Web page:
2009 Honda Fit Sport: Honda's Shifting Priorities
November 06, 2009
Last week I called the Honda Fit the "no-brainer" winner among econoboxes, and nothing changed my mind in the spirited discussion that ensued. But what I'm stuck on today is the fact that the Fit is frankly the only no-brainer Honda has left. Back in the day, this company was an engineer's delight, pushing the envelope with thrilling VTEC engines, focused interior designs, distinctive low cowls and sophisticated driving dynamics. Now it makes the Pilot and the TSX and the overrated Accord. What happened? Where did the so-called Japanese BMW go wrong?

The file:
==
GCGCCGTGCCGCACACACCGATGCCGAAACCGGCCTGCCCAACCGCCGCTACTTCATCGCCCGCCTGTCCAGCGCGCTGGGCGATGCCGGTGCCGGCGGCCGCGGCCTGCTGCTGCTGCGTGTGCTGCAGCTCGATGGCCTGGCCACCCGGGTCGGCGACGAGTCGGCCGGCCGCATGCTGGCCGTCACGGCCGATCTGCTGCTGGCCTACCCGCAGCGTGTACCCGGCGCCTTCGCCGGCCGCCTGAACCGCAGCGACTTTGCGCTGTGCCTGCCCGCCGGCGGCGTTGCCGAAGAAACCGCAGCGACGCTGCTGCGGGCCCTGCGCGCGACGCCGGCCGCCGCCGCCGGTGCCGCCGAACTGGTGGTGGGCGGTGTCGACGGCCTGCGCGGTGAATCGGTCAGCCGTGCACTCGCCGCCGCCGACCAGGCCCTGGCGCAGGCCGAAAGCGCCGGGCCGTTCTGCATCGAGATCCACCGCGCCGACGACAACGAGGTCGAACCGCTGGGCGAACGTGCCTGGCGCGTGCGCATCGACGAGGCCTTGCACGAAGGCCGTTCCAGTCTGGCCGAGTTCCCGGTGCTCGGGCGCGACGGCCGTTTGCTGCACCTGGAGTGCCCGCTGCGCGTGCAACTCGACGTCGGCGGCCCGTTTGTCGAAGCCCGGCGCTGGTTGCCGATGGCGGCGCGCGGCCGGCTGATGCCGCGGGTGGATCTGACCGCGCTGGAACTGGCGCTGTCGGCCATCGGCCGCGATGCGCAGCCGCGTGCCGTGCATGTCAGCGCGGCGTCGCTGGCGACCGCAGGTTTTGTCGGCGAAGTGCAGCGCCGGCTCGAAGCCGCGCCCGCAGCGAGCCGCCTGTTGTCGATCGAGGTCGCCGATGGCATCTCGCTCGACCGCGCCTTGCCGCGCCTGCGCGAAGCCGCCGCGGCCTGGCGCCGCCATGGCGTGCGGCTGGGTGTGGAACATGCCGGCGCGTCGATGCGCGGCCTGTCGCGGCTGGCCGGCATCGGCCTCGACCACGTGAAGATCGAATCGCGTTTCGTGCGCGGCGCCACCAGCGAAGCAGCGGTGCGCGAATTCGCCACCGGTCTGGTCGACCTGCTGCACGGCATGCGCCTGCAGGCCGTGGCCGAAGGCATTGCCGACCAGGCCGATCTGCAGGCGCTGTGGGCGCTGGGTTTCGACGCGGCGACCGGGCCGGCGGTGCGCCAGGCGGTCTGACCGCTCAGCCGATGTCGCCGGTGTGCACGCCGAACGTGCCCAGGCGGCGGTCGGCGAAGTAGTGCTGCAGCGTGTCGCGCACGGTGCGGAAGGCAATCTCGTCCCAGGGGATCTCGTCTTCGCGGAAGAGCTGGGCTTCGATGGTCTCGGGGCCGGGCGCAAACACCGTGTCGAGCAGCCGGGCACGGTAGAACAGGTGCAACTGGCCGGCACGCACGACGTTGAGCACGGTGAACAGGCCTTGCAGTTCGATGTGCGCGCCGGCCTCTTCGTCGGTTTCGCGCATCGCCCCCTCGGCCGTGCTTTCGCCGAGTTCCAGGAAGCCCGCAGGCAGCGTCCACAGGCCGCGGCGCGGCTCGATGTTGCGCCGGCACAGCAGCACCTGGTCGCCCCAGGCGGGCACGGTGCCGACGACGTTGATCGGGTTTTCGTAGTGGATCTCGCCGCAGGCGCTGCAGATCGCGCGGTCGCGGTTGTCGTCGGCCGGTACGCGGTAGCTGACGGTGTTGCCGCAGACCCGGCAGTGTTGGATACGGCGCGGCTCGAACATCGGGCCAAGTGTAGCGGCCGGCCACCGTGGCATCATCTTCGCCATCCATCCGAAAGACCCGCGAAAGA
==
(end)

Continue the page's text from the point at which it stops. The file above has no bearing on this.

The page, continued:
I'm prepared to accept the sales argument. You know how it goes. "Americans don't like that old kind of Honda. They don't care about how a Prelude VTEC sounds at 7,000 rpm, or an Integra GS-R at 8,000, or even a mid-'90s Accord EX at 6,500. They don't care about superior forward visibility or classically sporty gauges. They never noticed the instantaneous steering response of those old hydraulic-assist Hondas, the remarkable precision of their manual transmissions, the extraordinary athleticism they displayed in corners despite those ridiculously skinny OEM tires.
"What Americans want is size, broader powerbands and chunky styling, and maybe some randomly weird dashboard layouts. And that's what the new Honda provides."
Fair enough. But as an enthusiast who's intimately familiar with the old Honda, I can't help feeling like the company has lost its edge. It used to be the engaging Japanese option, the one with superior engineering that made you feel like you got what you paid for. Now, I'm searching for reasons why I shouldn't tell people to buy Fords or Hyundais instead.
Josh Sadlier, Associate Editor @ 14,458 miles